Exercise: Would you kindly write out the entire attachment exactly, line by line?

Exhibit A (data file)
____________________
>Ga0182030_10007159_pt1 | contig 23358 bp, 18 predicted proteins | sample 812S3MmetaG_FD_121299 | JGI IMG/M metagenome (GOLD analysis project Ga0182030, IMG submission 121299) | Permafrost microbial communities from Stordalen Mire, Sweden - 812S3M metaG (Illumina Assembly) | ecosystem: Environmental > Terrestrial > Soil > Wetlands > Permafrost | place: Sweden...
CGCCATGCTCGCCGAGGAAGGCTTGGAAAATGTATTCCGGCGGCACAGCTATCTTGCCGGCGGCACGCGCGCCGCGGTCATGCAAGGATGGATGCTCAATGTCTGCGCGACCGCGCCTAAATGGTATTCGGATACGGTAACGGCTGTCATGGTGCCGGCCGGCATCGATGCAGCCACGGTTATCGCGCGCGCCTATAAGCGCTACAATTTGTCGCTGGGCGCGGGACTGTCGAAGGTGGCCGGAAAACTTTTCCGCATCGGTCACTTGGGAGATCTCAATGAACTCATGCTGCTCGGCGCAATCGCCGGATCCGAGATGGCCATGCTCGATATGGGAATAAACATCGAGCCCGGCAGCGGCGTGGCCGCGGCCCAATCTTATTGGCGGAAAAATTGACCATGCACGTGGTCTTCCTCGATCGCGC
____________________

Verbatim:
>Ga0182030_10007159_pt1 | contig 23358 bp, 18 predicted proteins | sample 812S3MmetaG_FD_121299 | JGI IMG/M metagenome (GOLD analysis project Ga0182030, IMG submission 121299) | Permafrost microbial communities from Stordalen Mire, Sweden - 812S3M metaG (Illumina Assembly) | ecosystem: Environmental > Terrestrial > Soil > Wetlands > Permafrost | place: Sweden...
CGCCATGCTCGCCGAGGAAGGCTTGGAAAATGTATTCCGGCGGCACAGCTATCTTGCCGGCGGCACGCGCGCCGCGGTCATGCAAGGATGGATGCTCAATGTCTGCGCGACCGCGCCTAAATGGTATTCGGATACGGTAACGGCTGTCATGGTGCCGGCCGGCATCGATGCAGCCACGGTTATCGCGCGCGCCTATAAGCGCTACAATTTGTCGCTGGGCGCGGGACTGTCGAAGGTGGCCGGAAAACTTTTCCGCATCGGTCACTTGGGAGATCTCAATGAACTCATGCTGCTCGGCGCAATCGCCGGATCCGAGATGGCCATGCTCGATATGGGAATAAACATCGAGCCCGGCAGCGGCGTGGCCGCGGCCCAATCTTATTGGCGGAAAAATTGACCATGCACGTGGTCTTCCTCGATCGCGC